Column: Educators open the door for the next generation

Published 10:12 am Monday, July 8, 2024

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By NOAH WORTHAM | Managing Editor

As a young elementary school student, one of the subjects I struggled with the most was reading. I remember attending a brief summer camp after kindergarten to help with my learning. It wasn’t until second grade that I was given the tools to improve my reading by a kind old man who, unbeknownst to him, changed my life.

During second grade at Elvin Hill Elementary School, my teacher introduced me to a reading coach who would periodically meet with me one-on-one outside of the classroom. Unfortunately, his name has been lost to me but I remember the time he took with me to read short books and the impact he ended up having.

It turns out those brief meetings that focused on just my own difficulties without the distractions of others were just the thing I needed to grow in reading comprehension.

I improved dramatically in my reading and writing skills after those extra lessons and began to read much more advanced material instead of just picture books. I suddenly became a bookworm and read through books in the Harry Potter series and my writing progressed to the point where I even began to write my own Star Wars fanfiction which I still possess even to this day.

By late middle school, English had grown to be one of my strongest subjects and I had the opportunity to dabble in poetry and to read even more thanks to my school’s library. By eighth grade I was one of the top students in my English class and got the opportunity to take a placement test that measured my viability for advanced classes in high school.

When I started high school, I enjoyed reading but I didn’t truly understand the power of literature until I took those advanced placement classes with a passionate teacher who instilled my love of literary criticism.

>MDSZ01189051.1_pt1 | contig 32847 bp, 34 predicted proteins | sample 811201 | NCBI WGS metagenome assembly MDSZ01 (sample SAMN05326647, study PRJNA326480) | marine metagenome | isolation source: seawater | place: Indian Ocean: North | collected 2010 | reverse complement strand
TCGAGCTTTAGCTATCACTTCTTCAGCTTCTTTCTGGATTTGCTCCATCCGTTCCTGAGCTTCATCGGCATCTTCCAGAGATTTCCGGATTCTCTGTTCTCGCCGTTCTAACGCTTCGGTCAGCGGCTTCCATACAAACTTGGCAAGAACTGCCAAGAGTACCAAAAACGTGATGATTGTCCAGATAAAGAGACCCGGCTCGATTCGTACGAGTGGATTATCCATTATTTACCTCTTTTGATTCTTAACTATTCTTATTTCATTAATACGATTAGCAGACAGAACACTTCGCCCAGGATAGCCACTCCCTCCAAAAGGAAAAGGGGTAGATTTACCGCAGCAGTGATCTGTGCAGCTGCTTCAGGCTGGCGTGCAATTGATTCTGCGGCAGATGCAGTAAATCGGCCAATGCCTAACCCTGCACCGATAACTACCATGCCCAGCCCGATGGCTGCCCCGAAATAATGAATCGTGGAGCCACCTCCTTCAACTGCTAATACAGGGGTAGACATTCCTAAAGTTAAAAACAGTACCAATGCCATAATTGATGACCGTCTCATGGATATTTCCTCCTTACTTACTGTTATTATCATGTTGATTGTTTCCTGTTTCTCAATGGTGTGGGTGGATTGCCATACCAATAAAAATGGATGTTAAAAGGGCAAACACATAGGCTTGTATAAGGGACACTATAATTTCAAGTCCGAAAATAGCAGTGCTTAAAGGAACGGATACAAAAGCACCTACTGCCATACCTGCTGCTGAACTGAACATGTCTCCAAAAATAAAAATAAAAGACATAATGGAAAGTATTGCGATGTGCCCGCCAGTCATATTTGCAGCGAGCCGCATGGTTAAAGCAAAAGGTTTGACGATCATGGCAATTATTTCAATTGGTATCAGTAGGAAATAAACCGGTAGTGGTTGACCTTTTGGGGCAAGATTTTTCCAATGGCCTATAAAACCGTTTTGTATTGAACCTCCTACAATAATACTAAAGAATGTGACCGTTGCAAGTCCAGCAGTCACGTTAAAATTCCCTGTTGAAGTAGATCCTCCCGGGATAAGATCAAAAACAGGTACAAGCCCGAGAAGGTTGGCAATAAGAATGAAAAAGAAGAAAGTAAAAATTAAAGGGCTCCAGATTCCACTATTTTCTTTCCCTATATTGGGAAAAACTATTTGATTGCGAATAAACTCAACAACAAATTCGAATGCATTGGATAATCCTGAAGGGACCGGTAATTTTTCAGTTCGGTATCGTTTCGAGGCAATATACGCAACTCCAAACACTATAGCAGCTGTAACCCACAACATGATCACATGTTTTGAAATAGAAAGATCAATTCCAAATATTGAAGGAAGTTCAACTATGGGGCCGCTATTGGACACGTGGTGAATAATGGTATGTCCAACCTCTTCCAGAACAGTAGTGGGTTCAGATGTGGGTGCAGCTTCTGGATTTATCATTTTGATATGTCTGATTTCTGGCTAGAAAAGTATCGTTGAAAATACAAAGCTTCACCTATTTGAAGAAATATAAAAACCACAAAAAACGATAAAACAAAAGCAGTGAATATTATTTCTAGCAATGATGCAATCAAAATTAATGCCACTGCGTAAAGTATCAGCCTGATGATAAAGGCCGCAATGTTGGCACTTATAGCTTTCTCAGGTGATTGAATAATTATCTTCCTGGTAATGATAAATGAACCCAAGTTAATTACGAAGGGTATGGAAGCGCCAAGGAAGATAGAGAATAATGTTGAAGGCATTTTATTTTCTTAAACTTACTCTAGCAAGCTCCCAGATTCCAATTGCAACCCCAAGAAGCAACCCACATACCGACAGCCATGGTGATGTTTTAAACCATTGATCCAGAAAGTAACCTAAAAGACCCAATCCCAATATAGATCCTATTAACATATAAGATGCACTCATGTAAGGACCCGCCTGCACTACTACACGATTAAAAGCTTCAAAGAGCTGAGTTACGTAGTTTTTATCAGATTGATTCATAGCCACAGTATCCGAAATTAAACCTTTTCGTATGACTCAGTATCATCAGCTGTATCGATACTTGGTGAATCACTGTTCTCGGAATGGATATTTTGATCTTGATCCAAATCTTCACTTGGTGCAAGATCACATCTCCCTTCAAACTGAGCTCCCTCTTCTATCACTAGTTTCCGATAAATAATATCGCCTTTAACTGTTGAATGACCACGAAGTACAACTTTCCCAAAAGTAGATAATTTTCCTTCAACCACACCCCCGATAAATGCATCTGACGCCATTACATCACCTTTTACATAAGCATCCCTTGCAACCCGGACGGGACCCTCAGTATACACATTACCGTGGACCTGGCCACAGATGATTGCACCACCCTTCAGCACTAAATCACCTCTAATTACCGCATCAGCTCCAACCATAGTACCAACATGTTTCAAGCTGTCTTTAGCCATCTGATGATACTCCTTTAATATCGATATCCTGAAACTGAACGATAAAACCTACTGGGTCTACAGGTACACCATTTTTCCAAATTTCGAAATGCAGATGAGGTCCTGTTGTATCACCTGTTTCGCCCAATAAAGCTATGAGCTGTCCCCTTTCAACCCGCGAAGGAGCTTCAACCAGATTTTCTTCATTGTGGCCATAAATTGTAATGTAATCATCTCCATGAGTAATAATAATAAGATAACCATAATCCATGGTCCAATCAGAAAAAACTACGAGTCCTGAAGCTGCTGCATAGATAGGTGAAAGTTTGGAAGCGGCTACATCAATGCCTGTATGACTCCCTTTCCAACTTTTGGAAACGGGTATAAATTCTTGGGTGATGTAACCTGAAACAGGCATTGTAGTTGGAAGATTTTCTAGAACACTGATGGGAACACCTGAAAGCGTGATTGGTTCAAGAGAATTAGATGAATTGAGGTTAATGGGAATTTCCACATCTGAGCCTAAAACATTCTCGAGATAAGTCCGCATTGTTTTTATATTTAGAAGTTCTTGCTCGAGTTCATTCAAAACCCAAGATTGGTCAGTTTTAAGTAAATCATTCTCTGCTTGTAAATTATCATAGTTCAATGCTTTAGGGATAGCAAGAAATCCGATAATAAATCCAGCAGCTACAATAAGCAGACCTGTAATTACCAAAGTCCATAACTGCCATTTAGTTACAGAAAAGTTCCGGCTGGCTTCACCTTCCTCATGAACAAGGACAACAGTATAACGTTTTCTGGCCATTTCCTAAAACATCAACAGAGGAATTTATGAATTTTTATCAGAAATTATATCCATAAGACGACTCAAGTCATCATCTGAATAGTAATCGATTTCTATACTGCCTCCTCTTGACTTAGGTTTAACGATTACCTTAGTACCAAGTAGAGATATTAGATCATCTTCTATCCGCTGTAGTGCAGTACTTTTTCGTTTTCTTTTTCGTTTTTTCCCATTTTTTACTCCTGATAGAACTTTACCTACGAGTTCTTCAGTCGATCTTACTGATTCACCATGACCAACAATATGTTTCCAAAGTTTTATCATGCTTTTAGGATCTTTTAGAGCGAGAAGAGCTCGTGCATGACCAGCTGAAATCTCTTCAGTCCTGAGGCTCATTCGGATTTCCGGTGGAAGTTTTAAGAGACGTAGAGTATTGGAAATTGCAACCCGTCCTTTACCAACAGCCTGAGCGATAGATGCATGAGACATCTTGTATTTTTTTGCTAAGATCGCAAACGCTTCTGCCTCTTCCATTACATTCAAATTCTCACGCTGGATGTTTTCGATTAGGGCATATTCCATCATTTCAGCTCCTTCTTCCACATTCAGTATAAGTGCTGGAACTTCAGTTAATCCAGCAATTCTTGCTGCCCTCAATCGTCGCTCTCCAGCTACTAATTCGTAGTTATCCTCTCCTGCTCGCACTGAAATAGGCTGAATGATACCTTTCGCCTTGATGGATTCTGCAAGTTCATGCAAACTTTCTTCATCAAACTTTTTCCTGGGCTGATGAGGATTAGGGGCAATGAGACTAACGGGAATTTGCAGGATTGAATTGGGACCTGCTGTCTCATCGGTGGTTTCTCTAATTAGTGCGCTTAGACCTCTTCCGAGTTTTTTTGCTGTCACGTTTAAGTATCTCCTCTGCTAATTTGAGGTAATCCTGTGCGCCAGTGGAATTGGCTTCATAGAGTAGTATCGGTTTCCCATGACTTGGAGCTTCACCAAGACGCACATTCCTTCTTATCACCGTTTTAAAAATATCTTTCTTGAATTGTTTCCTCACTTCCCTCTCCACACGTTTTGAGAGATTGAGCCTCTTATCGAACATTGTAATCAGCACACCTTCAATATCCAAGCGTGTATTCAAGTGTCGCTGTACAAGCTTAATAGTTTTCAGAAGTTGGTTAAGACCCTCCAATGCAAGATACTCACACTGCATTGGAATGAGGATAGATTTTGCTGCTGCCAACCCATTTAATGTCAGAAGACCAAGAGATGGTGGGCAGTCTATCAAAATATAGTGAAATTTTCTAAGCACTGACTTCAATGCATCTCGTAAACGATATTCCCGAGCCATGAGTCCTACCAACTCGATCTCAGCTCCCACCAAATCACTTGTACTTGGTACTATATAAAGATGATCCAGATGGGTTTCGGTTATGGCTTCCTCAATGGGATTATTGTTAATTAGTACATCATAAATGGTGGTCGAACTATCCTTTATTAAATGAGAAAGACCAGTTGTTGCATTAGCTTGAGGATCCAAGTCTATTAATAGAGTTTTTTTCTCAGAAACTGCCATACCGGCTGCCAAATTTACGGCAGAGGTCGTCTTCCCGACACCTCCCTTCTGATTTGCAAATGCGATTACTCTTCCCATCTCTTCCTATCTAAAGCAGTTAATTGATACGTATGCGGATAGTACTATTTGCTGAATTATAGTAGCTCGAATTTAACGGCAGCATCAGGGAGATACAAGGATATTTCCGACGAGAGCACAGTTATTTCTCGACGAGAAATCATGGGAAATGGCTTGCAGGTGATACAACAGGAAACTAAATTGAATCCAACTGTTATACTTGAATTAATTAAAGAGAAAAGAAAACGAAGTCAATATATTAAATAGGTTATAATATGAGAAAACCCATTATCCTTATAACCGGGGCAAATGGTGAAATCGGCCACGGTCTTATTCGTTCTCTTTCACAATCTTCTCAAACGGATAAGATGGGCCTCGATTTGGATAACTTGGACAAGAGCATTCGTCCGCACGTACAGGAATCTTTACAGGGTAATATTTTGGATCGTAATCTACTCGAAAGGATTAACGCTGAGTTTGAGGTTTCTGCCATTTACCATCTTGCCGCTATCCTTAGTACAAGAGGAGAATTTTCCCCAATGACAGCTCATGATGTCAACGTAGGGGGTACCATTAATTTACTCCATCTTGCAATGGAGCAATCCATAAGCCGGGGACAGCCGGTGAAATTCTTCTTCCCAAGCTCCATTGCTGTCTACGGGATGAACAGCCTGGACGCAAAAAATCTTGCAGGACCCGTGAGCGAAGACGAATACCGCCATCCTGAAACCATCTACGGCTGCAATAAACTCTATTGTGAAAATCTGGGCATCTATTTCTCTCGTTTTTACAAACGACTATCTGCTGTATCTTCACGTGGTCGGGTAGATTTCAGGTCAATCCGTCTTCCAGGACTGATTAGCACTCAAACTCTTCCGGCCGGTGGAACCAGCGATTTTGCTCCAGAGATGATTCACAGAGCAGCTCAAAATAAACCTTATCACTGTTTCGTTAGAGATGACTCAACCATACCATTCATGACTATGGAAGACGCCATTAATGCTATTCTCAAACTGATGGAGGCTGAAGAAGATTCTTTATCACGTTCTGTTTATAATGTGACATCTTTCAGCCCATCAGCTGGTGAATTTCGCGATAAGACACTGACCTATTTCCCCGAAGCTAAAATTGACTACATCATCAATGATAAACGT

When I first started ninth grade, frankly, I was terrified of my new English teacher who had an imposing presence that matched the equally stringent class syllabus. However, in hindsight it seems he was just trying to wrangle together a bunch of ninth graders who thought that they knew it all. Over time, he softened and we could see how kind he was as well as how brilliant.

He had the ability to take a short story that was seemingly straightforward and with one sentence completely change how you thought about the tale. Suddenly, stories became more than words on a page and the intent of the author became a matter of intrigue and debate.

Those AP classes showed me power of literature and how a fictional tale could deliver abstract meaning even more powerful than nonfiction. They taught me critical thinking skills and prepared me for topics and ideas I would see again in college.

Ultimately, I went on to the University of Montevallo where I studied English and now I have a career because of the newfound passion I had for a subject that was only made possible by those educators who helped me along the way.